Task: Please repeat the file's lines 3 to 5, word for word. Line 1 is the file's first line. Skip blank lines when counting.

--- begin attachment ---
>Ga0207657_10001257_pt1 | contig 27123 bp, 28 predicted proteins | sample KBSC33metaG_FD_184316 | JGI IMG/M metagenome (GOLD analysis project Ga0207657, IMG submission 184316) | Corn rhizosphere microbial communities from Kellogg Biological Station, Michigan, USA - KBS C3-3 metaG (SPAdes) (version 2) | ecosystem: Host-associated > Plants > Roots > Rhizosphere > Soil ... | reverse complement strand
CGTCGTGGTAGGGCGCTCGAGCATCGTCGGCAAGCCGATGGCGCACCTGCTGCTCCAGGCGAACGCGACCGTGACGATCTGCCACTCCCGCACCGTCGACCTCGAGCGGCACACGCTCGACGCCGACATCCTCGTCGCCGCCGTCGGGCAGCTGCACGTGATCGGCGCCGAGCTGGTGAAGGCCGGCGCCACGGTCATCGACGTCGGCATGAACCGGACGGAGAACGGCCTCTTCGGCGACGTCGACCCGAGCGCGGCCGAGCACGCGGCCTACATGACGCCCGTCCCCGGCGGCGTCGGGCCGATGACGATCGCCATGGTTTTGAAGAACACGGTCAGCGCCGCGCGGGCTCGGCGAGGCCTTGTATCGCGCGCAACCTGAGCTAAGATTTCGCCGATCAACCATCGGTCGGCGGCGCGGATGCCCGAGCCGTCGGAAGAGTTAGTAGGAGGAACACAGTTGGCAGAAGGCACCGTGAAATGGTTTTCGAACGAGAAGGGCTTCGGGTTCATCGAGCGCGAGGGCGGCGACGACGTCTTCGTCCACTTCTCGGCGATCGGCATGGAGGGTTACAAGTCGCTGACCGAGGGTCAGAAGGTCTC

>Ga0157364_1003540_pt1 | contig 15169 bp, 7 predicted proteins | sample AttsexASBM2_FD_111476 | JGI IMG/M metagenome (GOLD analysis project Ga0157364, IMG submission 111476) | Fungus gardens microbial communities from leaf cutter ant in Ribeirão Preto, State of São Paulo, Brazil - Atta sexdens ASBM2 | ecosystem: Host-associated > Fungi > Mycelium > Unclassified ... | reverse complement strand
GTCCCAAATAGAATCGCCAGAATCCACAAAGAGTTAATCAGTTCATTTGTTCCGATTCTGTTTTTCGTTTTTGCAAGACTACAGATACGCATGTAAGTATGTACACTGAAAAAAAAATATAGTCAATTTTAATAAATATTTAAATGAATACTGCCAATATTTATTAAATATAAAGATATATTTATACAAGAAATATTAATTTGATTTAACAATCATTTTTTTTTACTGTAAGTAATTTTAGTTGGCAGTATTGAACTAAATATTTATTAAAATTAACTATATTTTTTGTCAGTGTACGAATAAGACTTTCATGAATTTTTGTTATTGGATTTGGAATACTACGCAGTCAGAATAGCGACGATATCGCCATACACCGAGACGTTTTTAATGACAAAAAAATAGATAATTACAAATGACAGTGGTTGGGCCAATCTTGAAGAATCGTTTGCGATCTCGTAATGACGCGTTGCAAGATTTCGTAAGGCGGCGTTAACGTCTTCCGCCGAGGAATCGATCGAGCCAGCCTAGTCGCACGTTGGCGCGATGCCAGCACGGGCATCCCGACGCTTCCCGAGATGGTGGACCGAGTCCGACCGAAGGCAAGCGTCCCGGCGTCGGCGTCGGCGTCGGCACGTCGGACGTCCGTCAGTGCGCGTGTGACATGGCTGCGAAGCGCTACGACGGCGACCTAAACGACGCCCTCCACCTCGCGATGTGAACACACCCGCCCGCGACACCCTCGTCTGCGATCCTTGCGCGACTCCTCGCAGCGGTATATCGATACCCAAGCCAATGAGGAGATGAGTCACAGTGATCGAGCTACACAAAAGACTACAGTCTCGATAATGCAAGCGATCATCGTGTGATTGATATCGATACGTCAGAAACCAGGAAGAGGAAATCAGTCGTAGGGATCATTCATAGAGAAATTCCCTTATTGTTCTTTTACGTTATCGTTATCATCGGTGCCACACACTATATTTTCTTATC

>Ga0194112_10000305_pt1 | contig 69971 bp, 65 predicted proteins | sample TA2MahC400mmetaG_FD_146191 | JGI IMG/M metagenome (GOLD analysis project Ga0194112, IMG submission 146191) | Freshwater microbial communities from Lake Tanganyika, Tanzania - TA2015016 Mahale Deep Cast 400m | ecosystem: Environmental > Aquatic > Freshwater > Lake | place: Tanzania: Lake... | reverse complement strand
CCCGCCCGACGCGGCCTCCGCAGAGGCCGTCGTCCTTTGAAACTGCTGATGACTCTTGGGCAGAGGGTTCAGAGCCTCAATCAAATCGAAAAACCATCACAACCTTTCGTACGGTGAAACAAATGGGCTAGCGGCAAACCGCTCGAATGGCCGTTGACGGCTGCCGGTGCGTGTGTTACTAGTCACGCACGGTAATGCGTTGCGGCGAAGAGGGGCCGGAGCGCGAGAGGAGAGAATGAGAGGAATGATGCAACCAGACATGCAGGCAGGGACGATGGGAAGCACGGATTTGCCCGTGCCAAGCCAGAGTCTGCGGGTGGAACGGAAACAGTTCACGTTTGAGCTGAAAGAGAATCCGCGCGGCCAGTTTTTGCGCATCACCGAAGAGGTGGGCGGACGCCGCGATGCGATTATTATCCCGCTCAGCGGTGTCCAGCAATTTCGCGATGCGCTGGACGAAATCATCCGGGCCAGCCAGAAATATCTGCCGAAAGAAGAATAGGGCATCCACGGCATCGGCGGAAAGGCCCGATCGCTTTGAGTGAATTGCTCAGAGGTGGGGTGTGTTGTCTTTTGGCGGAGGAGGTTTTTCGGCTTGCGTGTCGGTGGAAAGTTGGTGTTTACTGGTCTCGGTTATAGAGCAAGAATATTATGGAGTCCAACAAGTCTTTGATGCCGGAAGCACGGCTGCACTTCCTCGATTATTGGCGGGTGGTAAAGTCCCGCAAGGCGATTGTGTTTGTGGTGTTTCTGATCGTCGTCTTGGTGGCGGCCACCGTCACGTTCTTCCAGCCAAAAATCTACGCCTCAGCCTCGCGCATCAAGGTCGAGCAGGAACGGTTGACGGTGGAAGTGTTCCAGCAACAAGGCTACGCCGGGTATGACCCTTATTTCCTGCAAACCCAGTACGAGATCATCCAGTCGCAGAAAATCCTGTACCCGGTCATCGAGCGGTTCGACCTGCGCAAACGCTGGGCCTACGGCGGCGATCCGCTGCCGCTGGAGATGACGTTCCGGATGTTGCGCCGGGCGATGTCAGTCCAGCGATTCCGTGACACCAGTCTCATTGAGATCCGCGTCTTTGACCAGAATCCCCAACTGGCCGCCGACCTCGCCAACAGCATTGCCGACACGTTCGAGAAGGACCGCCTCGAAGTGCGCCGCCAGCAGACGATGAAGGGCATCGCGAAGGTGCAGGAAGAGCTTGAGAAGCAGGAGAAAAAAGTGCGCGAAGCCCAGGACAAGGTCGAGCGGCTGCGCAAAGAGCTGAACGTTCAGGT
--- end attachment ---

>Ga0157364_1003540_pt1 | contig 15169 bp, 7 predicted proteins | sample AttsexASBM2_FD_111476 | JGI IMG/M metagenome (GOLD analysis project Ga0157364, IMG submission 111476) | Fungus gardens microbial communities from leaf cutter ant in Ribeirão Preto, State of São Paulo, Brazil - Atta sexdens ASBM2 | ecosystem: Host-associated > Fungi > Mycelium > Unclassified ... | reverse complement strand
GTCCCAAATAGAATCGCCAGAATCCACAAAGAGTTAATCAGTTCATTTGTTCCGATTCTGTTTTTCGTTTTTGCAAGACTACAGATACGCATGTAAGTATGTACACTGAAAAAAAAATATAGTCAATTTTAATAAATATTTAAATGAATACTGCCAATATTTATTAAATATAAAGATATATTTATACAAGAAATATTAATTTGATTTAACAATCATTTTTTTTTACTGTAAGTAATTTTAGTTGGCAGTATTGAACTAAATATTTATTAAAATTAACTATATTTTTTGTCAGTGTACGAATAAGACTTTCATGAATTTTTGTTATTGGATTTGGAATACTACGCAGTCAGAATAGCGACGATATCGCCATACACCGAGACGTTTTTAATGACAAAAAAATAGATAATTACAAATGACAGTGGTTGGGCCAATCTTGAAGAATCGTTTGCGATCTCGTAATGACGCGTTGCAAGATTTCGTAAGGCGGCGTTAACGTCTTCCGCCGAGGAATCGATCGAGCCAGCCTAGTCGCACGTTGGCGCGATGCCAGCACGGGCATCCCGACGCTTCCCGAGATGGTGGACCGAGTCCGACCGAAGGCAAGCGTCCCGGCGTCGGCGTCGGCGTCGGCACGTCGGACGTCCGTCAGTGCGCGTGTGACATGGCTGCGAAGCGCTACGACGGCGACCTAAACGACGCCCTCCACCTCGCGATGTGAACACACCCGCCCGCGACACCCTCGTCTGCGATCCTTGCGCGACTCCTCGCAGCGGTATATCGATACCCAAGCCAATGAGGAGATGAGTCACAGTGATCGAGCTACACAAAAGACTACAGTCTCGATAATGCAAGCGATCATCGTGTGATTGATATCGATACGTCAGAAACCAGGAAGAGGAAATCAGTCGTAGGGATCATTCATAGAGAAATTCCCTTATTGTTCTTTTACGTTATCGTTATCATCGGTGCCACACACTATATTTTCTTATC

>Ga0194112_10000305_pt1 | contig 69971 bp, 65 predicted proteins | sample TA2MahC400mmetaG_FD_146191 | JGI IMG/M metagenome (GOLD analysis project Ga0194112, IMG submission 146191) | Freshwater microbial communities from Lake Tanganyika, Tanzania - TA2015016 Mahale Deep Cast 400m | ecosystem: Environmental > Aquatic > Freshwater > Lake | place: Tanzania: Lake... | reverse complement strand